Q: How does a franchisor make money?
A: Usually, a franchisor sells the right to a franchise for a hefty fee over the actual out-of-pocket costs of setting up the business. Then the franchisor receives ongoing payments—usually a percentage of the sales, not the profits. Most franchisors also sell supplies and services to franchises.
Q: In selecting a franchise, should I be more concerned with the initial fee or the ongoing franchise fees?
A: If you are buying into a successful franchise, you should be more concerned about the ongoing charges. These costs are paid yearly. And, because these fees are typically extracted from sales rather than profits, they can cut your profits to shreds. For example, if your pretax profit margin is 10 percent, but your franchise fee is 5 percent, your profit is halved!
If you are buying a less established franchise, be leery of up-front costs. You could lose your investment altogether if the business fails.
In either case, you should examine all costs and contracts, and talk to current franchise owners before signing.
Q: Is it worth it to pay a percentage of sales, even for a really good franchise?
A: This is the 64 million dollar question you must ask yourself. Many people who buy franchises think that it is a great deal when they are able to turn an early profit—but in later years, with experience under their belts, they come to view the franchise fees as onerous.
You need to evaluate what you are getting by buying into a franchise and how valuable what you are buying will be to you in several years. If you are just using the franchise as a means of learning industry skills, then you might be better off working for someone else for a little while instead. On the other hand, if you already have industry skills and business expertise and want to apply them through an established brand-name business in a competitive market, then the franchise route may be right for you.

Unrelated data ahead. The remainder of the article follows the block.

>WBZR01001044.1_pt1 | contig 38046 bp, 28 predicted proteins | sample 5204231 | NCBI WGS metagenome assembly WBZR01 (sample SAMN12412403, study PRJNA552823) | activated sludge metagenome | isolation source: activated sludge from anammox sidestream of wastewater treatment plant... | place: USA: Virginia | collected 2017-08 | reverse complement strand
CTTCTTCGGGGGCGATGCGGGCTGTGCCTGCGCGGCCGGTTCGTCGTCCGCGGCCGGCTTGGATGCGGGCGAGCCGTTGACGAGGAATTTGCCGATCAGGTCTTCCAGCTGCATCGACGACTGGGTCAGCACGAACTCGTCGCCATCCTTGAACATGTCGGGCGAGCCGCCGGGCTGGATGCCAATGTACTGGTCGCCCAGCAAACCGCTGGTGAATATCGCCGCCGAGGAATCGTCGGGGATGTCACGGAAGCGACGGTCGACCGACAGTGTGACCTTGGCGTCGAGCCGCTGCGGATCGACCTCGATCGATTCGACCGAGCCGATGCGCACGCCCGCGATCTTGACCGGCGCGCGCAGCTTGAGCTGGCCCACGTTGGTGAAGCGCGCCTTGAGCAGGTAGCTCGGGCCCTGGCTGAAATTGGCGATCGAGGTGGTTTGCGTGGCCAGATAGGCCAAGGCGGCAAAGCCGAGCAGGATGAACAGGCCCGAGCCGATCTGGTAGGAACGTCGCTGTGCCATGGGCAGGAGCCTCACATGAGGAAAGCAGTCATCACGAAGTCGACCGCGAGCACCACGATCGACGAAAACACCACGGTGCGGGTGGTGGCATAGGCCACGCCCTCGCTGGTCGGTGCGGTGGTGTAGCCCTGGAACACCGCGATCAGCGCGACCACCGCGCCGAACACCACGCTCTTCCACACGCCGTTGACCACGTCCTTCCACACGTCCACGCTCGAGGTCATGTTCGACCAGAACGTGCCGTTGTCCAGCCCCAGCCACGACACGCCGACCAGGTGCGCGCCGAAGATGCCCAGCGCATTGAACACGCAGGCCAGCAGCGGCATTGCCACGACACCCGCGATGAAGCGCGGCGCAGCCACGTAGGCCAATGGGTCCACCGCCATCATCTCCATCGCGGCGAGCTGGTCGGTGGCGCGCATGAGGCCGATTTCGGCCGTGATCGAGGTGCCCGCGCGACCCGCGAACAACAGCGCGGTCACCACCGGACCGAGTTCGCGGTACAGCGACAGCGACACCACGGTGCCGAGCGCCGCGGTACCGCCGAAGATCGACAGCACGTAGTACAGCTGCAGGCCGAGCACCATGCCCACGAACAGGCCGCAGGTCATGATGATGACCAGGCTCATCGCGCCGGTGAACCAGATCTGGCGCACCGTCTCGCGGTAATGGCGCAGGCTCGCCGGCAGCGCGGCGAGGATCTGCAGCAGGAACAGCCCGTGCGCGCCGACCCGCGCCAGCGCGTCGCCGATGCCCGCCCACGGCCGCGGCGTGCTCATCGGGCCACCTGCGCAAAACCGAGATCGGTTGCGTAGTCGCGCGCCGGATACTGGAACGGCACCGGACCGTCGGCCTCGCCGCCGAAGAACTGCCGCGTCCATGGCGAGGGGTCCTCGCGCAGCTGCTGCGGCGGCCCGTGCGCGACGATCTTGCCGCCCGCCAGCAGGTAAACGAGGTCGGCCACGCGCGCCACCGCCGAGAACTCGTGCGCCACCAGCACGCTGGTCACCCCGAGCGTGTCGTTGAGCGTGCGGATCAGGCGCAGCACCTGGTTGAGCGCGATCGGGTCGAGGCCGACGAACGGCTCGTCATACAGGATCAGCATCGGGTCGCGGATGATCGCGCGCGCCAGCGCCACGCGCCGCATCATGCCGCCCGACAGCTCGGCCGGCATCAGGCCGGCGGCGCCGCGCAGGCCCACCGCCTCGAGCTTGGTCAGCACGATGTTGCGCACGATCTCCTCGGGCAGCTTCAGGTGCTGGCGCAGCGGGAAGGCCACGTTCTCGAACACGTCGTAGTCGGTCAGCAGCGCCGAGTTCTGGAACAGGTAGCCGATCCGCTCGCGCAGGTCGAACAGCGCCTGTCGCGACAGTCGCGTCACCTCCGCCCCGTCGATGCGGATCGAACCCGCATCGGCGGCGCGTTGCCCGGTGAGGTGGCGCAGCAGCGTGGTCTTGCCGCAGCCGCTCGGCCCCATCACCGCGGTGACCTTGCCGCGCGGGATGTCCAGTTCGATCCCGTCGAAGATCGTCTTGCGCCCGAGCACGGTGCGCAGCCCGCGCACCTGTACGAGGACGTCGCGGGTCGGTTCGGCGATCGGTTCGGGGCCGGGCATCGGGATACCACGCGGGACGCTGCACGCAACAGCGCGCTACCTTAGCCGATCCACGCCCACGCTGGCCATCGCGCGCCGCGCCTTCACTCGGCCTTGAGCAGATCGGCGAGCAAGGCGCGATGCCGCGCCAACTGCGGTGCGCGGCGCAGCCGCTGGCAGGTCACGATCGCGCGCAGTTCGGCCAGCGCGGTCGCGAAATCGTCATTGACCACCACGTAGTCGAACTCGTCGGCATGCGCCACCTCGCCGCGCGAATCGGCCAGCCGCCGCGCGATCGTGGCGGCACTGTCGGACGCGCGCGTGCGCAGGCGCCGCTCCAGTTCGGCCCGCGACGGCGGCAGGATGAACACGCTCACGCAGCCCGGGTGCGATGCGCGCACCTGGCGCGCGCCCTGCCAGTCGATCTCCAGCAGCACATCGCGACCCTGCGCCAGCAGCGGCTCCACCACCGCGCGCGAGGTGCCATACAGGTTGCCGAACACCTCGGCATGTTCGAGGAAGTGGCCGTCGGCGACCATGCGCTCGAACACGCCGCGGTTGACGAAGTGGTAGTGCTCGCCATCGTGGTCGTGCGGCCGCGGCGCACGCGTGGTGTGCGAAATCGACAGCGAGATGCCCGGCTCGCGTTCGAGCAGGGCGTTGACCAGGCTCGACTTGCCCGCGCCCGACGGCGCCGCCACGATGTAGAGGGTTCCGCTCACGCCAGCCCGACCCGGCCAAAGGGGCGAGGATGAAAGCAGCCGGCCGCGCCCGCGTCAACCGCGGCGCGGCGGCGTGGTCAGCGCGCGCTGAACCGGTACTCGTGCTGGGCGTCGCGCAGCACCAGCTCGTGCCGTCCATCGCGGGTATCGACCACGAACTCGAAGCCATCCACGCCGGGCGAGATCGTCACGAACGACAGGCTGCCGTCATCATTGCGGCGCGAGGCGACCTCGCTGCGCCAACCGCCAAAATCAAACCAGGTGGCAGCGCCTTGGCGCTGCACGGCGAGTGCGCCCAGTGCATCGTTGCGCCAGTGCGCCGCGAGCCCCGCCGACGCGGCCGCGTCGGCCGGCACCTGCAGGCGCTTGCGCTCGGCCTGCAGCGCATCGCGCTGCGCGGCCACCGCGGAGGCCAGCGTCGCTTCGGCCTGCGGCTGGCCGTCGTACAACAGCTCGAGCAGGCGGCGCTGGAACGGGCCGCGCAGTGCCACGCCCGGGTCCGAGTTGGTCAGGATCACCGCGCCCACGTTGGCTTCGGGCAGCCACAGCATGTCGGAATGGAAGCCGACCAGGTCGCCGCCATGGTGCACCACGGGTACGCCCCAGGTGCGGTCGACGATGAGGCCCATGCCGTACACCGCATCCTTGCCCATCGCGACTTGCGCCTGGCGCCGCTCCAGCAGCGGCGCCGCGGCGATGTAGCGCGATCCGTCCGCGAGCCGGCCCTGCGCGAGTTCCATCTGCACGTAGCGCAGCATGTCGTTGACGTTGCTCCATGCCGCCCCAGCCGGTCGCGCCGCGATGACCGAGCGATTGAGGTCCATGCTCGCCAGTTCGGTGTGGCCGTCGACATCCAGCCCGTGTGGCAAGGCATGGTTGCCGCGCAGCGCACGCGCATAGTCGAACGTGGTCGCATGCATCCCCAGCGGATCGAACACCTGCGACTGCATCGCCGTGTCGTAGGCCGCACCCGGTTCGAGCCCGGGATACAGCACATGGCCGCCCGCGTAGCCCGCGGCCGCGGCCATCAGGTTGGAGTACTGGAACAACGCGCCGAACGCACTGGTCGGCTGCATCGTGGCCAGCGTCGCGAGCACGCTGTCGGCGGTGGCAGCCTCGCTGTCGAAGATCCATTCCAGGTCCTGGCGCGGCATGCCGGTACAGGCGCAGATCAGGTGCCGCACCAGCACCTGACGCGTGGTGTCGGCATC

Q: Besides the franchise fees, what other costs should I watch out for?
A: Often you will have to pay a percentage of local, regional, or national advertising costs as a separate fee over and above the franchise fees. You may also be required to purchase supplies and services directly from the franchisor.
And you also need to be aware under what conditions your franchise agreement can be revoked and how often the franchisor tends to exercise that option.
Q: What else should I watch out for in buying a franchise?
A: If you are relatively inexperienced in running a business, buying a franchise may be a much better option for you than starting a business from scratch. But do be aware that even a franchise isn’t a foolproof expressway to business success.
In addition to issues that may be peculiar to the particular industry you are buying into, there are general issues that should be considered. Can you sell the franchise easily, and how? Can the franchise fees be increased for any reason? Are new competitors affecting market share? What level of applicable industry or business skills did the typical franchise owner possess before he or she bought into the franchise?
Get out and talk to as many current franchise owners as you can before making any commitments —this just can’t be overemphasized!